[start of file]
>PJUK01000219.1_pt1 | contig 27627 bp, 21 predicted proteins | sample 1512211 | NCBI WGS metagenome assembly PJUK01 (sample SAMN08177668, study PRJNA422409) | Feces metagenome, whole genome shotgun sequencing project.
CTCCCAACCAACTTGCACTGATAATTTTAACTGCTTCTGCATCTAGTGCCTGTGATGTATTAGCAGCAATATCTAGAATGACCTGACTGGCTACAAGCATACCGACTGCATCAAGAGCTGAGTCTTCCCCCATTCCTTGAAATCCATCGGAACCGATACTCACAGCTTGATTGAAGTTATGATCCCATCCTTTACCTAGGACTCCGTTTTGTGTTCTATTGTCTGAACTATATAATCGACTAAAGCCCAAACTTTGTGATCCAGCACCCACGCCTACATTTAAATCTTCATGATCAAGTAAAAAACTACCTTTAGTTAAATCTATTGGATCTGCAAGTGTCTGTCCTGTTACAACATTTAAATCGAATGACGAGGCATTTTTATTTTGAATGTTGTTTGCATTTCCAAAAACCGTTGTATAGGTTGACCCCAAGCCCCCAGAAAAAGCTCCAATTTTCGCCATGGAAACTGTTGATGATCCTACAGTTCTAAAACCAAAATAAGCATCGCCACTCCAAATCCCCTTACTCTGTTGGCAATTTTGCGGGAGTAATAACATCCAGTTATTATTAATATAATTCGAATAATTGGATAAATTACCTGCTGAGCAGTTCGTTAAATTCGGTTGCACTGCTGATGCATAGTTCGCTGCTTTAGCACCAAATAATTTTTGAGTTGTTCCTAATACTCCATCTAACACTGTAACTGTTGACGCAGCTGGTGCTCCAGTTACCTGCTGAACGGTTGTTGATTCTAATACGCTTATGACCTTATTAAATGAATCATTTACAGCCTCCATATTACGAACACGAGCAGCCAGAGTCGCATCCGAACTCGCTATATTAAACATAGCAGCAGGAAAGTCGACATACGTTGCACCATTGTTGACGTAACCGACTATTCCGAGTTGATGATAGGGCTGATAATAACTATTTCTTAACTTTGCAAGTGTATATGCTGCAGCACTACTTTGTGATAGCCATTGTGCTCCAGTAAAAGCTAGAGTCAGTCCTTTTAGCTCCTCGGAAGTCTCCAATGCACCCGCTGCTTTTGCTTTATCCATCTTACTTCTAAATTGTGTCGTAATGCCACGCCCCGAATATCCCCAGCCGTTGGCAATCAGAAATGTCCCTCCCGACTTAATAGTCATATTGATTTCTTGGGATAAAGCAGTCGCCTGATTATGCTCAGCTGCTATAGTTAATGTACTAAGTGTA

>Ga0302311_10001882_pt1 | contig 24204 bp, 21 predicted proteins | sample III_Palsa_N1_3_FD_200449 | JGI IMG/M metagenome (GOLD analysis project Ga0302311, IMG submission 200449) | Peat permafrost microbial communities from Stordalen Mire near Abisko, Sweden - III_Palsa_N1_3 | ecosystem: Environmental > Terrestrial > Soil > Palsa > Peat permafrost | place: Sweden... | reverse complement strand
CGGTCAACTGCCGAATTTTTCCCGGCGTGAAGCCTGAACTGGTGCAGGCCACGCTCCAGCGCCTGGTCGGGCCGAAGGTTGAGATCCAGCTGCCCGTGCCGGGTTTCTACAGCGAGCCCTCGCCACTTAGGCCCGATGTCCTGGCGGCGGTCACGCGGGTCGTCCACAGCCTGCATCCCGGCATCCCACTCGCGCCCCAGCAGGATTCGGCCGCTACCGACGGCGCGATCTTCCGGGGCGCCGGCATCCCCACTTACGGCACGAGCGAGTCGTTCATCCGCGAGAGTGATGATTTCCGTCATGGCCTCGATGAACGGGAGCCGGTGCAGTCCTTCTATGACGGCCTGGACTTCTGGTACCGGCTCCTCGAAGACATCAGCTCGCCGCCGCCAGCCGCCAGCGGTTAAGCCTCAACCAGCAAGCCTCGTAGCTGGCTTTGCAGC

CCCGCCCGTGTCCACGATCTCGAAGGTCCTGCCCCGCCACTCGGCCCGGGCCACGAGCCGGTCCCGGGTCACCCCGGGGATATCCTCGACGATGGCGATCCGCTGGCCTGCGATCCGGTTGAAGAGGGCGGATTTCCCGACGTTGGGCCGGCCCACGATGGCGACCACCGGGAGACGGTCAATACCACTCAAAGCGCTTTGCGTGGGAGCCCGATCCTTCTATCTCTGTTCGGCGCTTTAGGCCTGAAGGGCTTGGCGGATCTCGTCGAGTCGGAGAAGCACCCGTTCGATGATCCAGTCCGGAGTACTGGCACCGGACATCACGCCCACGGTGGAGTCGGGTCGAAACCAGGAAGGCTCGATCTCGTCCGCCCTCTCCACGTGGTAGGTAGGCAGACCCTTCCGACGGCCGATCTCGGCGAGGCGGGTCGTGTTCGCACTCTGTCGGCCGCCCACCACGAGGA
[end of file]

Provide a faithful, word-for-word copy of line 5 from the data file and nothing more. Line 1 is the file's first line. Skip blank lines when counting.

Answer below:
CCCGCCCGTGTCCACGATCTCGAAGGTCCTGCCCCGCCACTCGGCCCGGGCCACGAGCCGGTCCCGGGTCACCCCGGGGATATCCTCGACGATGGCGATCCGCTGGCCTGCGATCCGGTTGAAGAGGGCGGATTTCCCGACGTTGGGCCGGCCCACGATGGCGACCACCGGGAGACGGTCAATACCACTCAAAGCGCTTTGCGTGGGAGCCCGATCCTTCTATCTCTGTTCGGCGCTTTAGGCCTGAAGGGCTTGGCGGATCTCGTCGAGTCGGAGAAGCACCCGTTCGATGATCCAGTCCGGAGTACTGGCACCGGACATCACGCCCACGGTGGAGTCGGGTCGAAACCAGGAAGGCTCGATCTCGTCCGCCCTCTCCACGTGGTAGGTAGGCAGACCCTTCCGACGGCCGATCTCGGCGAGGCGGGTCGTGTTCGCACTCTGTCGGCCGCCCACCACGAGGA